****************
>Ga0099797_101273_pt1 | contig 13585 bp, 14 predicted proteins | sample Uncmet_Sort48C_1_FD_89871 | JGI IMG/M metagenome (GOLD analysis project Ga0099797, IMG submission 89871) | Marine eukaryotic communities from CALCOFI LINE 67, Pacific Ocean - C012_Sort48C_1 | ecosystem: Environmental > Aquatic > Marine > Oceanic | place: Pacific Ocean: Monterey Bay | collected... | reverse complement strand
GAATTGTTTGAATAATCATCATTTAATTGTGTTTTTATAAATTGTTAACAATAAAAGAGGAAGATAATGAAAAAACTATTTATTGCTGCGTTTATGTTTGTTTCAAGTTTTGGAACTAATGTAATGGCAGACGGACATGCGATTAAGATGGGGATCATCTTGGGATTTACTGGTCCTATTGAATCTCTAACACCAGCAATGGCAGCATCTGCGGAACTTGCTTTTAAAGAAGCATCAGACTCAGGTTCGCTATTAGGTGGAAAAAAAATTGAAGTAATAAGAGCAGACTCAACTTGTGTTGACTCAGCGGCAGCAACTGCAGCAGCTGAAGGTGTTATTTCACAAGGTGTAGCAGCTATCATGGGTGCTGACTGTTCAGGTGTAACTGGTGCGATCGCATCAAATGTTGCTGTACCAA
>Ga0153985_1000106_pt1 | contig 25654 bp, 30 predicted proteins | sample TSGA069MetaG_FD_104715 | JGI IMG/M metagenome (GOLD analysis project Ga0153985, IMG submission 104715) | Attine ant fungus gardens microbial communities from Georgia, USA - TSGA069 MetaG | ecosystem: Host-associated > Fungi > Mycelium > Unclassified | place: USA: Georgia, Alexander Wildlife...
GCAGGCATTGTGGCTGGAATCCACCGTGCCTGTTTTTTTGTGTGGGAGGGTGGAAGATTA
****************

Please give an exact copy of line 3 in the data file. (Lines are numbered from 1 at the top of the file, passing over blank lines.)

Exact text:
>Ga0153985_1000106_pt1 | contig 25654 bp, 30 predicted proteins | sample TSGA069MetaG_FD_104715 | JGI IMG/M metagenome (GOLD analysis project Ga0153985, IMG submission 104715) | Attine ant fungus gardens microbial communities from Georgia, USA - TSGA069 MetaG | ecosystem: Host-associated > Fungi > Mycelium > Unclassified | place: USA: Georgia, Alexander Wildlife...